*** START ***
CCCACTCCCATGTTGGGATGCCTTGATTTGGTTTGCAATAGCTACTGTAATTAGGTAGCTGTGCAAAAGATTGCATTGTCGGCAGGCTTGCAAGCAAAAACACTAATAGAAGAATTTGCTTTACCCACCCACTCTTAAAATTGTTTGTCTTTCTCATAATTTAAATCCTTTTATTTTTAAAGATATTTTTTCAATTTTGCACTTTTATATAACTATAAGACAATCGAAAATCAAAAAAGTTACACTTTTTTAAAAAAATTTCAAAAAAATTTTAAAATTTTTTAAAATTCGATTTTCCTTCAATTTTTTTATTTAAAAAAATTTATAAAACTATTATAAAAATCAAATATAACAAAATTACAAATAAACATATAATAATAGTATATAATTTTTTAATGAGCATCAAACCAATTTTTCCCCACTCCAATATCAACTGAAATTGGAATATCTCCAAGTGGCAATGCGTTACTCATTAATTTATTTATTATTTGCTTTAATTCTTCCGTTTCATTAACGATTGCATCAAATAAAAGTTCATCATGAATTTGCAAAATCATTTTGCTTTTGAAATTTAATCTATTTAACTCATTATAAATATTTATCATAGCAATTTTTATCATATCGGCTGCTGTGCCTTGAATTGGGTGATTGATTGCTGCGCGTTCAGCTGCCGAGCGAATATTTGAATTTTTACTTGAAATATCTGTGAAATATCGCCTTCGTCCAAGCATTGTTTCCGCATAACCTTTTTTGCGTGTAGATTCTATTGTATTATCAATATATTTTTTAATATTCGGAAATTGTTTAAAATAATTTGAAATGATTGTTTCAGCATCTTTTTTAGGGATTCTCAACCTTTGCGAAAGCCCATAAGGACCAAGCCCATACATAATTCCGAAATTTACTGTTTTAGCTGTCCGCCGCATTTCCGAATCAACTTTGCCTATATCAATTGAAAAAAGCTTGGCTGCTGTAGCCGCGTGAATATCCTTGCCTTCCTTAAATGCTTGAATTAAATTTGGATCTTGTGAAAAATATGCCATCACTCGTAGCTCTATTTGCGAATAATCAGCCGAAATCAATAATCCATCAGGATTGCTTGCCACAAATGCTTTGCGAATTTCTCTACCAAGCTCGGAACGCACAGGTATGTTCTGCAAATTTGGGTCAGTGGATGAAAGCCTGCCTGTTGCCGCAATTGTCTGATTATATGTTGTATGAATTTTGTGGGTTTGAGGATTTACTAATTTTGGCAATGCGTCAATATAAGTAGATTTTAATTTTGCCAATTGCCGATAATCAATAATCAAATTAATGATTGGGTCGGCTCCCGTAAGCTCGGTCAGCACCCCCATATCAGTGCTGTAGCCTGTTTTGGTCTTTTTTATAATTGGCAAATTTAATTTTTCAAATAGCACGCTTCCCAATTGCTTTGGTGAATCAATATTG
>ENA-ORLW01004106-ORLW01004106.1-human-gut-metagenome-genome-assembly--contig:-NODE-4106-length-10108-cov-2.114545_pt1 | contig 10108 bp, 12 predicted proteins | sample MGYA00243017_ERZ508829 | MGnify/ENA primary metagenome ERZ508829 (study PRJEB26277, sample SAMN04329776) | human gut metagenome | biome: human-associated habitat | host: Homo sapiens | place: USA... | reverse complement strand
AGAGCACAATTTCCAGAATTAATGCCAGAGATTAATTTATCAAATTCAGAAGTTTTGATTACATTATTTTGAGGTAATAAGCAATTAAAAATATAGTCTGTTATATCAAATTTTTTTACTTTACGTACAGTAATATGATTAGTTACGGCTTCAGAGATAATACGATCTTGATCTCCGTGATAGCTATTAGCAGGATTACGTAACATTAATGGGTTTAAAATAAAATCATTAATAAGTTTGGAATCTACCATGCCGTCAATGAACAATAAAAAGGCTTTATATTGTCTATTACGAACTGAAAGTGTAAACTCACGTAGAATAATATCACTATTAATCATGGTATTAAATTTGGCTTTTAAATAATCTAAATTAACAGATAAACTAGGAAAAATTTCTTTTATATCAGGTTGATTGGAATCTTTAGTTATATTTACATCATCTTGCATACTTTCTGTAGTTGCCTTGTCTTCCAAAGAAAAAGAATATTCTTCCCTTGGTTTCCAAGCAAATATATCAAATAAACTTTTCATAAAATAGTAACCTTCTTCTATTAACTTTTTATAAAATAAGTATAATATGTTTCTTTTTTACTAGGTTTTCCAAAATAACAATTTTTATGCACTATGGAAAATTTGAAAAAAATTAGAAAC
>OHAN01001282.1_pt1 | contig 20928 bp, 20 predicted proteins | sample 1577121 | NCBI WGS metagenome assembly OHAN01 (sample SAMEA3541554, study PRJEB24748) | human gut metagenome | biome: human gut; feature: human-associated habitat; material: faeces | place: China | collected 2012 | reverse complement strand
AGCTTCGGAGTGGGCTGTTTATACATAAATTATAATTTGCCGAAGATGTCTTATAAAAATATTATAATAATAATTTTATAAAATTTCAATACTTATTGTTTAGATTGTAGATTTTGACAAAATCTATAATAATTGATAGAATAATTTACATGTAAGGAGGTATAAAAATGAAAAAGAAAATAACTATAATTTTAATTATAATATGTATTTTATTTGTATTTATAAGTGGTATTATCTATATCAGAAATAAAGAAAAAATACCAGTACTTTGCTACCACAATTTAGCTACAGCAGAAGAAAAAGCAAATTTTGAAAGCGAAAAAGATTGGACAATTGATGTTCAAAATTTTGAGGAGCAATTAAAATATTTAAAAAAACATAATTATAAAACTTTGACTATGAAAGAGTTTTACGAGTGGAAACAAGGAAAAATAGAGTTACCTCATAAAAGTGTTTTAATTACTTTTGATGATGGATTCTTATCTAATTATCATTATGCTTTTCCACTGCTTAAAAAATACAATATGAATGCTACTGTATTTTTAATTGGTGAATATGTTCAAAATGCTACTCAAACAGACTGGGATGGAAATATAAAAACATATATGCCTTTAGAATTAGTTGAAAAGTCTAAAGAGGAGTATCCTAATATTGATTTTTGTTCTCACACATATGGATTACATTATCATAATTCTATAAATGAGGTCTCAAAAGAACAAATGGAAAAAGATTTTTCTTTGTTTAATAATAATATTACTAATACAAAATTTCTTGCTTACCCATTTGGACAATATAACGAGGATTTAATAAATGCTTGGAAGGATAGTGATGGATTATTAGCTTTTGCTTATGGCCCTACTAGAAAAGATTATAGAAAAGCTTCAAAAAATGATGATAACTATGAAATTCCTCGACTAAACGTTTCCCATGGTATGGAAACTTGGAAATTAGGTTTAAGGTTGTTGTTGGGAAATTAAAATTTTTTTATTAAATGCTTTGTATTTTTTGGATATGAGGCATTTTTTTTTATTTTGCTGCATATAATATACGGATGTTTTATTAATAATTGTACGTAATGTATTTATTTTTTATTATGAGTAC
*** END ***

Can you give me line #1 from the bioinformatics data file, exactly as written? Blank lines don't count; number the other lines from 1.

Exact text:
CCCACTCCCATGTTGGGATGCCTTGATTTGGTTTGCAATAGCTACTGTAATTAGGTAGCTGTGCAAAAGATTGCATTGTCGGCAGGCTTGCAAGCAAAAACACTAATAGAAGAATTTGCTTTACCCACCCACTCTTAAAATTGTTTGTCTTTCTCATAATTTAAATCCTTTTATTTTTAAAGATATTTTTTCAATTTTGCACTTTTATATAACTATAAGACAATCGAAAATCAAAAAAGTTACACTTTTTTAAAAAAATTTCAAAAAAATTTTAAAATTTTTTAAAATTCGATTTTCCTTCAATTTTTTTATTTAAAAAAATTTATAAAACTATTATAAAAATCAAATATAACAAAATTACAAATAAACATATAATAATAGTATATAATTTTTTAATGAGCATCAAACCAATTTTTCCCCACTCCAATATCAACTGAAATTGGAATATCTCCAAGTGGCAATGCGTTACTCATTAATTTATTTATTATTTGCTTTAATTCTTCCGTTTCATTAACGATTGCATCAAATAAAAGTTCATCATGAATTTGCAAAATCATTTTGCTTTTGAAATTTAATCTATTTAACTCATTATAAATATTTATCATAGCAATTTTTATCATATCGGCTGCTGTGCCTTGAATTGGGTGATTGATTGCTGCGCGTTCAGCTGCCGAGCGAATATTTGAATTTTTACTTGAAATATCTGTGAAATATCGCCTTCGTCCAAGCATTGTTTCCGCATAACCTTTTTTGCGTGTAGATTCTATTGTATTATCAATATATTTTTTAATATTCGGAAATTGTTTAAAATAATTTGAAATGATTGTTTCAGCATCTTTTTTAGGGATTCTCAACCTTTGCGAAAGCCCATAAGGACCAAGCCCATACATAATTCCGAAATTTACTGTTTTAGCTGTCCGCCGCATTTCCGAATCAACTTTGCCTATATCAATTGAAAAAAGCTTGGCTGCTGTAGCCGCGTGAATATCCTTGCCTTCCTTAAATGCTTGAATTAAATTTGGATCTTGTGAAAAATATGCCATCACTCGTAGCTCTATTTGCGAATAATCAGCCGAAATCAATAATCCATCAGGATTGCTTGCCACAAATGCTTTGCGAATTTCTCTACCAAGCTCGGAACGCACAGGTATGTTCTGCAAATTTGGGTCAGTGGATGAAAGCCTGCCTGTTGCCGCAATTGTCTGATTATATGTTGTATGAATTTTGTGGGTTTGAGGATTTACTAATTTTGGCAATGCGTCAATATAAGTAGATTTTAATTTTGCCAATTGCCGATAATCAATAATCAAATTAATGATTGGGTCGGCTCCCGTAAGCTCGGTCAGCACCCCCATATCAGTGCTGTAGCCTGTTTTGGTCTTTTTTATAATTGGCAAATTTAATTTTTCAAATAGCACGCTTCCCAATTGCTTTGGTGAATCAATATTG